Much virtual ink was spilled on the Green Bay Packers’ shortfalls at the wide receiver and tight end positions in 2019. Plenty of virtual ink was spent talking about how Green Bay needed to improve their production at those spots in 2020. Free agency came and went and Green Bay only added pseudo-TE Devin Funchess. With a group that already has a lot of big and not very fast guys, Funchess adds a level of redundancy that they probably could have done without. But, at least he’s almost certainly better than Geronimo Allison.
The off-season is not over! Hopefully we get a season at all, but if we do, there will certainly be implications from our current crisis that extend beyond 2020. NFL teams are unsure how the salary cap impacts of this will play out in future years, but the best guesses currently are that the cap will be flattened and growth will be borrowed from future years to avoid a cap catastrophe. If the cap were to drop 25%, a good chunk of the league would be over the cap immediately with little way out. Neither the NFL nor the NFLPA wants this, so spreading out the pain throughout the 2020s is more likely.
To help create more cap space in the next few years to increase cap room rollovers, to open cap space for this year, or to move on from a player who is surplus to requirements, we may see more cap-casualty cuts in training camp this year than most. That can provide an opportunity for teams that are looking to get players for very little, whether that be claiming them off waivers, acquiring them in a trade for very little compensation, or getting them as a street free agent. For a Packers receiving corps that is light on proven bodies, there are a few options that may be on the table this August.
Wilson has had a rough two years in Miami after a promising start to his career in Kansas City. In a very strong 2017, Wilson posted a 21.4% DVOA, good for eighth in the NFL. He also ranked a solid 26th in yards-per-target. According to Next Gen Stats, he also was the NFL’s leader in average yards of separation-per-play at 4.1 yards.
Wilson followed up that solid season with a 3-year, $24 million contract from Miami. In his first year he posted another solid DVOA at 10.8%. He improved his yards-per-target to 11.2 from 8.9, and if he had qualified, would have been tied for third in the NFL. Unfortunately, he didn’t have enough targets to qualify because he suffered a pretty severe injury. In late October Wilson was diagnosed with a small fracture and a labrum tear in his right hip that ended his season.
Hoping for a bounce-back year in 2019, Wilson certainly did not deliver. His DVOA was abysmal at -23.7%. His yards-per-target ranked 134th at just 5.7. Never a player that made his living down the field, his targeted air yards remained low, but his average separation dropped from his peak in Kansas City of 4.1 down to 3.5 yards.
By cutting Wilson, Miami could create just under $3 million in cap space and move on from someone who became a disappointing player. For Green Bay, acquiring Wilson would be a bet on a bounce-back player nearly two full years on from his hip injury. There’s no doubt the cost on Wilson would be quite low, and he would fill the role as a slot player that Green Bay doesn’t really have in their current group, but it’s possible that the injury has just ruined the player.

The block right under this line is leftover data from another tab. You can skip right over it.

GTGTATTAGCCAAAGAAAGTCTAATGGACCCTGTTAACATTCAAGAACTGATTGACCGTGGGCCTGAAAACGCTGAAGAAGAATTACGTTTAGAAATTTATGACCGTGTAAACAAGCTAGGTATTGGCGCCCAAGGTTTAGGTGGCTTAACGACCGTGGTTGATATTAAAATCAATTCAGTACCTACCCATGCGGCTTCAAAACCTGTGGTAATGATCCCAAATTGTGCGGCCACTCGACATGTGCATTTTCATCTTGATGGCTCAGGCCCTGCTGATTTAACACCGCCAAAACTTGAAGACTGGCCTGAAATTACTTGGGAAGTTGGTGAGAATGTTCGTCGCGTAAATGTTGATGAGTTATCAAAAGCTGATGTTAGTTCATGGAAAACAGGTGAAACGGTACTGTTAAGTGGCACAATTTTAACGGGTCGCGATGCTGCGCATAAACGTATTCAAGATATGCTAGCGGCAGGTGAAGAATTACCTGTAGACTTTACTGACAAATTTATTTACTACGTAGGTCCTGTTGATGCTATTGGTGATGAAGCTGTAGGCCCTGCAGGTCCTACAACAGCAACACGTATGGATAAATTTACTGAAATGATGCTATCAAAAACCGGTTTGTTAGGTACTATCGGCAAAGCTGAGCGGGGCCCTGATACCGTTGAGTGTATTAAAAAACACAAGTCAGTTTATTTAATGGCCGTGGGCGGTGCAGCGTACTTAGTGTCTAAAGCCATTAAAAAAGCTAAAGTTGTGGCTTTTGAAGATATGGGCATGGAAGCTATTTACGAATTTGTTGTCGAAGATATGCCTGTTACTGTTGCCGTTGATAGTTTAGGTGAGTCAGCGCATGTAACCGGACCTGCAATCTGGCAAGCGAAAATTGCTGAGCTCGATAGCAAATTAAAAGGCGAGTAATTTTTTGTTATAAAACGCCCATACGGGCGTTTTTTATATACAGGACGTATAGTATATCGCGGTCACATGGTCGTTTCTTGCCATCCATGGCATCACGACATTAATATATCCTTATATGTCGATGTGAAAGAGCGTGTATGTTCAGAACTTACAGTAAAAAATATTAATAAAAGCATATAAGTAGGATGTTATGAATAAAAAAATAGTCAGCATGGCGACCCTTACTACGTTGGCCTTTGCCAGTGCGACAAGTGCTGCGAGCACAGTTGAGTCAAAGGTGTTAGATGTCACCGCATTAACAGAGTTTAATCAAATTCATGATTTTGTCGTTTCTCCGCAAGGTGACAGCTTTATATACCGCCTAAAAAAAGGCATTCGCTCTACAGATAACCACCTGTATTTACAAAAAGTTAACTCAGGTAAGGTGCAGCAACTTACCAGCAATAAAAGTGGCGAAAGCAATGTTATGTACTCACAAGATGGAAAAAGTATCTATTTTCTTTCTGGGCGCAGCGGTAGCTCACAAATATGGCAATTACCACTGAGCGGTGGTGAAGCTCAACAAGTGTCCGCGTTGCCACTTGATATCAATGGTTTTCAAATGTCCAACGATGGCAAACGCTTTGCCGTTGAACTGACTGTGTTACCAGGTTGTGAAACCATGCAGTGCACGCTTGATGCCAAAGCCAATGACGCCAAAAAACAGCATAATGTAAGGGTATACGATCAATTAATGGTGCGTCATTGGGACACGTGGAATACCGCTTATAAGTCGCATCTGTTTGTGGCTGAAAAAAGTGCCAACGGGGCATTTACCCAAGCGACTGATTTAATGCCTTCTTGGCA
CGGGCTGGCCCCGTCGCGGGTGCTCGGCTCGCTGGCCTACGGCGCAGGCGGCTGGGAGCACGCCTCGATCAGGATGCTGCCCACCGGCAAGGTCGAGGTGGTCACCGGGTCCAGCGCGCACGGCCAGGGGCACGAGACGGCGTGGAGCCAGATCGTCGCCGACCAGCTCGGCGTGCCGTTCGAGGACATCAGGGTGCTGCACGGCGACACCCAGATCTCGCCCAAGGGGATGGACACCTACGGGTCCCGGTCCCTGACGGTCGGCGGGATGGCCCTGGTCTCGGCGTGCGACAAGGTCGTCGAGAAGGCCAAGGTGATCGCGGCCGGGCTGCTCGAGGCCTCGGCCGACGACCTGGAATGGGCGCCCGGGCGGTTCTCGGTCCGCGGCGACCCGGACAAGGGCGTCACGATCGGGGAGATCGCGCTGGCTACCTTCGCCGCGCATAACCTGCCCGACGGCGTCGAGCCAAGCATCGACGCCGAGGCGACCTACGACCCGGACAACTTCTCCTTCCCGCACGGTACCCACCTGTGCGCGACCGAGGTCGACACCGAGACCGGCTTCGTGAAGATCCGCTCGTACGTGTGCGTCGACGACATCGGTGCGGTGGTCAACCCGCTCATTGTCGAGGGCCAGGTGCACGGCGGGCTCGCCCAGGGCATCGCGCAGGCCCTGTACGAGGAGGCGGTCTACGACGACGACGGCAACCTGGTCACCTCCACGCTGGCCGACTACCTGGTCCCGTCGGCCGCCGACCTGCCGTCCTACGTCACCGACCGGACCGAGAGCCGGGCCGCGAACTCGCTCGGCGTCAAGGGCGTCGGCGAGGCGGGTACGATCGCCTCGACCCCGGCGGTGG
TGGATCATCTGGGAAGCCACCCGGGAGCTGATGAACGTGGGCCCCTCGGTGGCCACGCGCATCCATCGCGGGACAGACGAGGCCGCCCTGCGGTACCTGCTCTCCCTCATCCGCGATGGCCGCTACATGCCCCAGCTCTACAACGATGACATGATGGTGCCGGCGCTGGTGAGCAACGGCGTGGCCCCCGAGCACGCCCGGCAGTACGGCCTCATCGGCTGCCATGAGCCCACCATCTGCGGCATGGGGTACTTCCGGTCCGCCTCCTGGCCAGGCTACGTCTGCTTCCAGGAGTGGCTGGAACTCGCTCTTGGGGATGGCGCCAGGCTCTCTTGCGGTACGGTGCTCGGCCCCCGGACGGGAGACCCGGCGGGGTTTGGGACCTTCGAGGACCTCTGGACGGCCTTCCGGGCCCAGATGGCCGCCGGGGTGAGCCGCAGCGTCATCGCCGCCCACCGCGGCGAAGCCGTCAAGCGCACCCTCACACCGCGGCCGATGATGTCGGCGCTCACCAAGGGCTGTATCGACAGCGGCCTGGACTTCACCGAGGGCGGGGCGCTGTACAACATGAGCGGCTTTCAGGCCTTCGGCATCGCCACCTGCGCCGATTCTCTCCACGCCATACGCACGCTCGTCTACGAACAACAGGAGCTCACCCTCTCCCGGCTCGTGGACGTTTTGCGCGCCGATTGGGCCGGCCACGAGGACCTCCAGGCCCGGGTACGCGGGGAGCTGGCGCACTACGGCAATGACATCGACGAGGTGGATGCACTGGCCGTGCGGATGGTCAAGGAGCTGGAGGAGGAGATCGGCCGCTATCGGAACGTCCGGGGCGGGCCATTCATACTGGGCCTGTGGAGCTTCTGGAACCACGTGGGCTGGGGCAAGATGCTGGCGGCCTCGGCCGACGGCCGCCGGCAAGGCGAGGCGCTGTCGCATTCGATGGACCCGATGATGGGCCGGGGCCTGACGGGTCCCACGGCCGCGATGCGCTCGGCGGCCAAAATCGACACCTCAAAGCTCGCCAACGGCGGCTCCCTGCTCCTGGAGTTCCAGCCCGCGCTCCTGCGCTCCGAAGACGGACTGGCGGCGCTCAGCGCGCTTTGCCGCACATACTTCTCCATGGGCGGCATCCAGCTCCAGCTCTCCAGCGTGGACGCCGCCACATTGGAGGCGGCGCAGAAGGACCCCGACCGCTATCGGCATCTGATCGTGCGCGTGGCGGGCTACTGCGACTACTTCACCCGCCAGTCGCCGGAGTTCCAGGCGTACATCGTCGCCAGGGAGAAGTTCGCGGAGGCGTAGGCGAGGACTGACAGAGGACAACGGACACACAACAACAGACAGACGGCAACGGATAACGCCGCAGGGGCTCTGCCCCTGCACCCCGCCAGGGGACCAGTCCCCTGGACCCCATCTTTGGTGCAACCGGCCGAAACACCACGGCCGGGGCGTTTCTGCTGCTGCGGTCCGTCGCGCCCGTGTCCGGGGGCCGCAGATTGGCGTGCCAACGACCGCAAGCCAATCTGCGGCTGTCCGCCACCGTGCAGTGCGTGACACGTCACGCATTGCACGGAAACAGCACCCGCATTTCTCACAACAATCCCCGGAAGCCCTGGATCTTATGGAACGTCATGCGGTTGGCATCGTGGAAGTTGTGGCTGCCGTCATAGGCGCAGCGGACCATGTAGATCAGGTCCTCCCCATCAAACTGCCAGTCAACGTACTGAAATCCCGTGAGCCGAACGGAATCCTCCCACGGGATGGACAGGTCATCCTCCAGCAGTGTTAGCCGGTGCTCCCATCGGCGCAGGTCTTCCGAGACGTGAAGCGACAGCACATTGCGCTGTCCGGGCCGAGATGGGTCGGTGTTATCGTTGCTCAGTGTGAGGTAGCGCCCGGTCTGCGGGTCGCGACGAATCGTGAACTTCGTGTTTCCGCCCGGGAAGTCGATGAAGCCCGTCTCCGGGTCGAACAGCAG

Bill O’Brien is something. He took a receiving corps that had Deandre Hopkins, Will Fuller, and Kenny Stills and turned it into one with Brandin Cooks, Will Fuller, Randall Cobb, and Kenny Stills. He made it more expensive and worse. Impressive.
There’s no guarantee that Houston will move on from Stills, but the actions of this off-season speak pretty loudly. Houston signed Cobb in free agency to a sizable contract, traded for Brandin Cooks, and have Will Fuller on a fully guaranteed deal for this season. That likely leaves Stills as the odd-man out with no cap hit if cut/traded. Houston could create $7 million in cap space.
That fact is kind of amazing when you figure out that Kenny Stills is good. Not even fake good, but actually good. In 2019, Stills ranked 5th in the NFL in DVOA at 24.7%. In 2018, he ranked 22nd at 12.6%. In fact, the only year in his career where wasn’t at least above average was 2015. He also has a first place finish. Kenny Stills is good.
I think the perception on Stills must be warped from playing with some bad quarterbacks in Miami. While dealing with pre-breakout Ryan Tannehill and the carcass of Jay Cutler, Stills was more of a solid-to-good WR in terms of his raw statistics. When he’s had legitimately above average quarterback play in New Orleans and Houston, Stills has been great. His yard-per-target in 2013, 2014, and 2019 were 12.8, 11.2, and 10.2, respectively. All of those numbers would have been in the top-10 last year.
While Stills efficiency is fantastic, his volume has never approached incredibly high numbers. He only has three seasons with more than 80 targets, but he doesn’t have any season with fewer than 50. The trade-off for lower volumes has been the vertical threat. Stills has also spent much of his career as a field stretcher. In 2019, that role was largely left to fellow speedster Will Fuller, but in 2018, Stills was fourth in the NFL in average depth of target at 16.4 yards. He ranked 14th in 2017 and 10th in 2016. Green Bay desperately needs a reliable target down the field, and Stills fits that bill perfectly.
I honestly do not know why Houston did what they did this off-season, but essentially pushing Stills out of the receiving corps is a bizarre choice. If I’m an NFL GM, I’m sending O’Brien trade offers regularly trying to get away his productive wide receiver.